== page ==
Many in the Black community have heard the passionate defense of the griffin and the vehement desire to keep it repeatedly stated with little consideration of the negative effect it has on them.
Cam Campbell, an employee of the Department of Correctional Services and a social worker by trade, sought to address this by a series of questions for those against changing the image.
“Why are people so unsettled by the request for change? If someone tells you that what you’re doing and what you are wearing or what you’re wearing is offending them, how can you be so insensitive to that?” she asked. “Are we more committed to the patch and this symbol or are we committed to the citizens of this community? Because based upon the conversation that we’ve been having for the last couple of hours, I’m confused.”
Campbell added that she tries to be solution-focused and encouraged others to do so.
“I feel like that’s where everybody needs to be tonight,” she said. “Like, how can we be solution-focused? How do we make this a win-win on both ends, in addition to pondering all of those questions that I asked before now?”
After all opinions had been heard, the Council focused their attention on a solution—voting on the resolution.
The resolution was on its way to passing the first round by a majority vote (4-2) until Council member Sharon Juon spoke. Juon expressed understanding of both sides and proposed amending the resolution as a compromise that would satisfy both. The revised resolution would entail the creation of a small balanced committee of 8-10 members appointed by the Mayor. The committee would be tasked with revising the current griffin or choosing a new image. All members would have to agree on the proposed image, determine the replacement cost in time for 2021 budgeting process, and submit a final report for approval to the committee by June 30, 2021.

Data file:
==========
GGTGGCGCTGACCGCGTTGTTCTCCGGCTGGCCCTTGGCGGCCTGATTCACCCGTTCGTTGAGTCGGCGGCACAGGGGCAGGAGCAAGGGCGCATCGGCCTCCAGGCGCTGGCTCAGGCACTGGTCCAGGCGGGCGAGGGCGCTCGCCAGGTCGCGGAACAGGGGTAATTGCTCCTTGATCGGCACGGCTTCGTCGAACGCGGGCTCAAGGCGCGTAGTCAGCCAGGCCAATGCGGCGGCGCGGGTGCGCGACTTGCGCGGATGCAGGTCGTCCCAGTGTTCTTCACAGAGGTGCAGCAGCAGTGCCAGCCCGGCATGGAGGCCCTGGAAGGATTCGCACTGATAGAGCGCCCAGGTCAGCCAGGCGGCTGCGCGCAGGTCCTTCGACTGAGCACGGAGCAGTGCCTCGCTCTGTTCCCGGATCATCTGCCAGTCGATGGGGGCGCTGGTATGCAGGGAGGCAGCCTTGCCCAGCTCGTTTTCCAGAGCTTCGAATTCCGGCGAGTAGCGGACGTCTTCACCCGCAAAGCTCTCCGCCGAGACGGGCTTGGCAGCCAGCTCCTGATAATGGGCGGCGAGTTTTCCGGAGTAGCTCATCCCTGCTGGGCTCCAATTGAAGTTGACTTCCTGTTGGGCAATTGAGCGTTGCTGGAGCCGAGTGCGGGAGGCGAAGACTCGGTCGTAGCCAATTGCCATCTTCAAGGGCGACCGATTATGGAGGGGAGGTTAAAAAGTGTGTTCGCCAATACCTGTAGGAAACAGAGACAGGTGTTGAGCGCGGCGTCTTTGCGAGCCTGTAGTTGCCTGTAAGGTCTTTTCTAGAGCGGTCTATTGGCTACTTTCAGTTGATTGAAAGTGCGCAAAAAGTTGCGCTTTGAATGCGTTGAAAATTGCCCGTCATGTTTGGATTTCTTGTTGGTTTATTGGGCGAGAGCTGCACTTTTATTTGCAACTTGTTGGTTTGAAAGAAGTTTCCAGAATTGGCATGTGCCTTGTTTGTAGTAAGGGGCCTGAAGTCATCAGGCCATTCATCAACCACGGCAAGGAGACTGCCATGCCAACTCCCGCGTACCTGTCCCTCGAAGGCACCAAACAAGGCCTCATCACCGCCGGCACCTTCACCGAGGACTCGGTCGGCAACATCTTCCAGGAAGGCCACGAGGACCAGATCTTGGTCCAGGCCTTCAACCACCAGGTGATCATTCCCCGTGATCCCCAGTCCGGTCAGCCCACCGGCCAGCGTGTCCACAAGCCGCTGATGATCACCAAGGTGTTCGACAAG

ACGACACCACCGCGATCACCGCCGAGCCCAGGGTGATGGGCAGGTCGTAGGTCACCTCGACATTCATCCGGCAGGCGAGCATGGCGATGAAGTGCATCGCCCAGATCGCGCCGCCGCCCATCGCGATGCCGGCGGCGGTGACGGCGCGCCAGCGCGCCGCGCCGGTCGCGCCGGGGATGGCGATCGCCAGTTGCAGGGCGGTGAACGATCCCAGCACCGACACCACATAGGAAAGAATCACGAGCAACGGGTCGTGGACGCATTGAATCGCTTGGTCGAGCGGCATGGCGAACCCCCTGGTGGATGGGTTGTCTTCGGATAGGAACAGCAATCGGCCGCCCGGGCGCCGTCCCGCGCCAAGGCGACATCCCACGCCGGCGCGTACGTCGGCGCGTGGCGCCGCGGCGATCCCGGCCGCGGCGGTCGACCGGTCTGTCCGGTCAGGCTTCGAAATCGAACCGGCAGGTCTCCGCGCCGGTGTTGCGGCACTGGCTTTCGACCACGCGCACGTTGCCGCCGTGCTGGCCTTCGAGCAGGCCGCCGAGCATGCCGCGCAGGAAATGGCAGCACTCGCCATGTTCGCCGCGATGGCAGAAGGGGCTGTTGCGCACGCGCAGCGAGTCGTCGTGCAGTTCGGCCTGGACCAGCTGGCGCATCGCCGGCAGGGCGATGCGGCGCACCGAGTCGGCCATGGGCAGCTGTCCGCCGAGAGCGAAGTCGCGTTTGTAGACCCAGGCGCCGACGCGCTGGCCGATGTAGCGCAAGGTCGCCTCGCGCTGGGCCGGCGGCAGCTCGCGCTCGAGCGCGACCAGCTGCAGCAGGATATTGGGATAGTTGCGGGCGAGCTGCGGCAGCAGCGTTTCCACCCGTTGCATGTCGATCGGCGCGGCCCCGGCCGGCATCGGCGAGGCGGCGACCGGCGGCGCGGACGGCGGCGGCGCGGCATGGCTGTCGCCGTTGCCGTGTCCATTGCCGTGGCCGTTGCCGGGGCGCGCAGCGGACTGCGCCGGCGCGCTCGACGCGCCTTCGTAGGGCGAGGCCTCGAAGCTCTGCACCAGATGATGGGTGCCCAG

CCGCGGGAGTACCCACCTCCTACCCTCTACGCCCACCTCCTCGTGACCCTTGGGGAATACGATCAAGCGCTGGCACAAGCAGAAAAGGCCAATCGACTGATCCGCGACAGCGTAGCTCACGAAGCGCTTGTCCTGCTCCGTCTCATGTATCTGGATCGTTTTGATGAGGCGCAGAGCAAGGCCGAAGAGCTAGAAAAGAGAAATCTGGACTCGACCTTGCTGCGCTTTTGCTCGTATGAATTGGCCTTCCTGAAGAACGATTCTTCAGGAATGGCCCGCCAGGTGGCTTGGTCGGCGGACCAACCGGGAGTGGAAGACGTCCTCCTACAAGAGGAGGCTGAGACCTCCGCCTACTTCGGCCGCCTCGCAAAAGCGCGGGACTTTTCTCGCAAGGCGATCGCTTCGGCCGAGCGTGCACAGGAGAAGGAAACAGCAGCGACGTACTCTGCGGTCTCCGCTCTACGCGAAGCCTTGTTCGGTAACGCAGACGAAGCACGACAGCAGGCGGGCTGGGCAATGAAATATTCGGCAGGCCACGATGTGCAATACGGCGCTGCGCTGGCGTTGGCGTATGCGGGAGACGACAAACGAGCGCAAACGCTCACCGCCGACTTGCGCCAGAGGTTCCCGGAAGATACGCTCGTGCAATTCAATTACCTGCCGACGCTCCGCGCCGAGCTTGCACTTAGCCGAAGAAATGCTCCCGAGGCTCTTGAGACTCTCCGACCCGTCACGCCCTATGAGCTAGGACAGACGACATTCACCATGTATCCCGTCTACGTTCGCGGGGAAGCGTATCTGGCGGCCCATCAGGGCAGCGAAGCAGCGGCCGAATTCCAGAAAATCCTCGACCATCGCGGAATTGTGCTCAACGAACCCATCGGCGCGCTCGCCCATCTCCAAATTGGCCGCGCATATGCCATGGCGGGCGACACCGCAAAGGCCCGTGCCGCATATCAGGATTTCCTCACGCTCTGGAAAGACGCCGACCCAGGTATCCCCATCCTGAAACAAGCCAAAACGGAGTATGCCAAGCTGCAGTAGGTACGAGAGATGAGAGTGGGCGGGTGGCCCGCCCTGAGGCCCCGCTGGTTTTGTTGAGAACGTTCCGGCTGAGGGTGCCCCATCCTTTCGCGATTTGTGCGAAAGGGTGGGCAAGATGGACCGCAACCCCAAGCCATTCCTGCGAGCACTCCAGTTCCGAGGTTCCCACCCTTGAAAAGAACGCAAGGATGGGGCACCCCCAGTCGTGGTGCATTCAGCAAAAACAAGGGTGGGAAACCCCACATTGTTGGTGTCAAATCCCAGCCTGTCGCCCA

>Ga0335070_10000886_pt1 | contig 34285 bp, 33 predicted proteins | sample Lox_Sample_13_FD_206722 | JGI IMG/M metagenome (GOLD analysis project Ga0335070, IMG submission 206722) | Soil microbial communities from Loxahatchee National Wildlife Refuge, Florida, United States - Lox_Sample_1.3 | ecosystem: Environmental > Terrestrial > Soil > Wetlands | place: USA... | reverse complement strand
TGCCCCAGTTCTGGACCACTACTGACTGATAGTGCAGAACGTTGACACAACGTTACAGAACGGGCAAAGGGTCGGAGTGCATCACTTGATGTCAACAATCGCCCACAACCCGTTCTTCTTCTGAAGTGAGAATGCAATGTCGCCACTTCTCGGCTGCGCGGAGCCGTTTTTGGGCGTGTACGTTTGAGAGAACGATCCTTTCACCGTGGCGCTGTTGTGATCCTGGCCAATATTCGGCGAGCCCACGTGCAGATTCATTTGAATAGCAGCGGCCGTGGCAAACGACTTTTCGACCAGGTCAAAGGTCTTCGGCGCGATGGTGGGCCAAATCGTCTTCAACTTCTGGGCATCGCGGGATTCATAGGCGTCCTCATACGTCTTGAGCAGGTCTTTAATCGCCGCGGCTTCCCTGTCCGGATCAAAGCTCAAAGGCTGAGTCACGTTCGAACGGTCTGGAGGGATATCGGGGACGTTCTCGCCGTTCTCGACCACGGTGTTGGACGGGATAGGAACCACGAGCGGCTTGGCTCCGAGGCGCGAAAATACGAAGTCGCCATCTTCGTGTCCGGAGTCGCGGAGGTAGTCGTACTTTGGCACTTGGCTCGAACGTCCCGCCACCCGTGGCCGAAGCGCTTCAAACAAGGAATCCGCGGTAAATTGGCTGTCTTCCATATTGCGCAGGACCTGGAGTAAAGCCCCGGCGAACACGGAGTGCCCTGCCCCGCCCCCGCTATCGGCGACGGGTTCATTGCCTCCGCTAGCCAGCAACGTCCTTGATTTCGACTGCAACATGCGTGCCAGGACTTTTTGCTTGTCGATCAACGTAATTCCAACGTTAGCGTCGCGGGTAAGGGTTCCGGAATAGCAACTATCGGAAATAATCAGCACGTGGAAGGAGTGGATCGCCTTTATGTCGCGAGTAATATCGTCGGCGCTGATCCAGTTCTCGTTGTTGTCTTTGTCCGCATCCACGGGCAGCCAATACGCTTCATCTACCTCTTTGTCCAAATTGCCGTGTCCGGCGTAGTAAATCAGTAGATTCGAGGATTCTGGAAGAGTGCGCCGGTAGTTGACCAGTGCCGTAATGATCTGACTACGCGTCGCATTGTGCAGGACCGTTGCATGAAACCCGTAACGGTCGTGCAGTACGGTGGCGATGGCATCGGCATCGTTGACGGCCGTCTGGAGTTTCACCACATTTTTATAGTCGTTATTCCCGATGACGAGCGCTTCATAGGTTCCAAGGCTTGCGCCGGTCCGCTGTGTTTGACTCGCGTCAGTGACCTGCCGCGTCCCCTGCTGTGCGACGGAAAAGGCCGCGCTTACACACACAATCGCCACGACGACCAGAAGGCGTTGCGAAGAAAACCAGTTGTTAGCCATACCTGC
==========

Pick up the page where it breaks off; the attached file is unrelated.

All Council members agreed with the changes.
It was unclear what those attending thought of the decision. The Zoom chat was turned off. The chambers were quiet.
“It’s been 56 years,” said Hall. “There’s a process, after 56 years, for us to actually be heard. Obviously, the ideal is to simply remove, but this provides us with an opportunity to listen to input—we’re able to listen to concerns the same way we’ve advocated for our voices to be heard for 56 years.”
The Council also passed the “ordinance amending the policies, practices, and duties of the Waterloo Police Department” and “an ordinance enacting a new changing station requirement to certain facilities.”
by Rachelle Chase
Iowa Starting Line is an independently-owned progressive news outlet devoted to providing unique, insightful coverage on Iowa news and politics. We need reader support to continue operating — please donate here. Follow us on Twitter and Facebook for more coverage.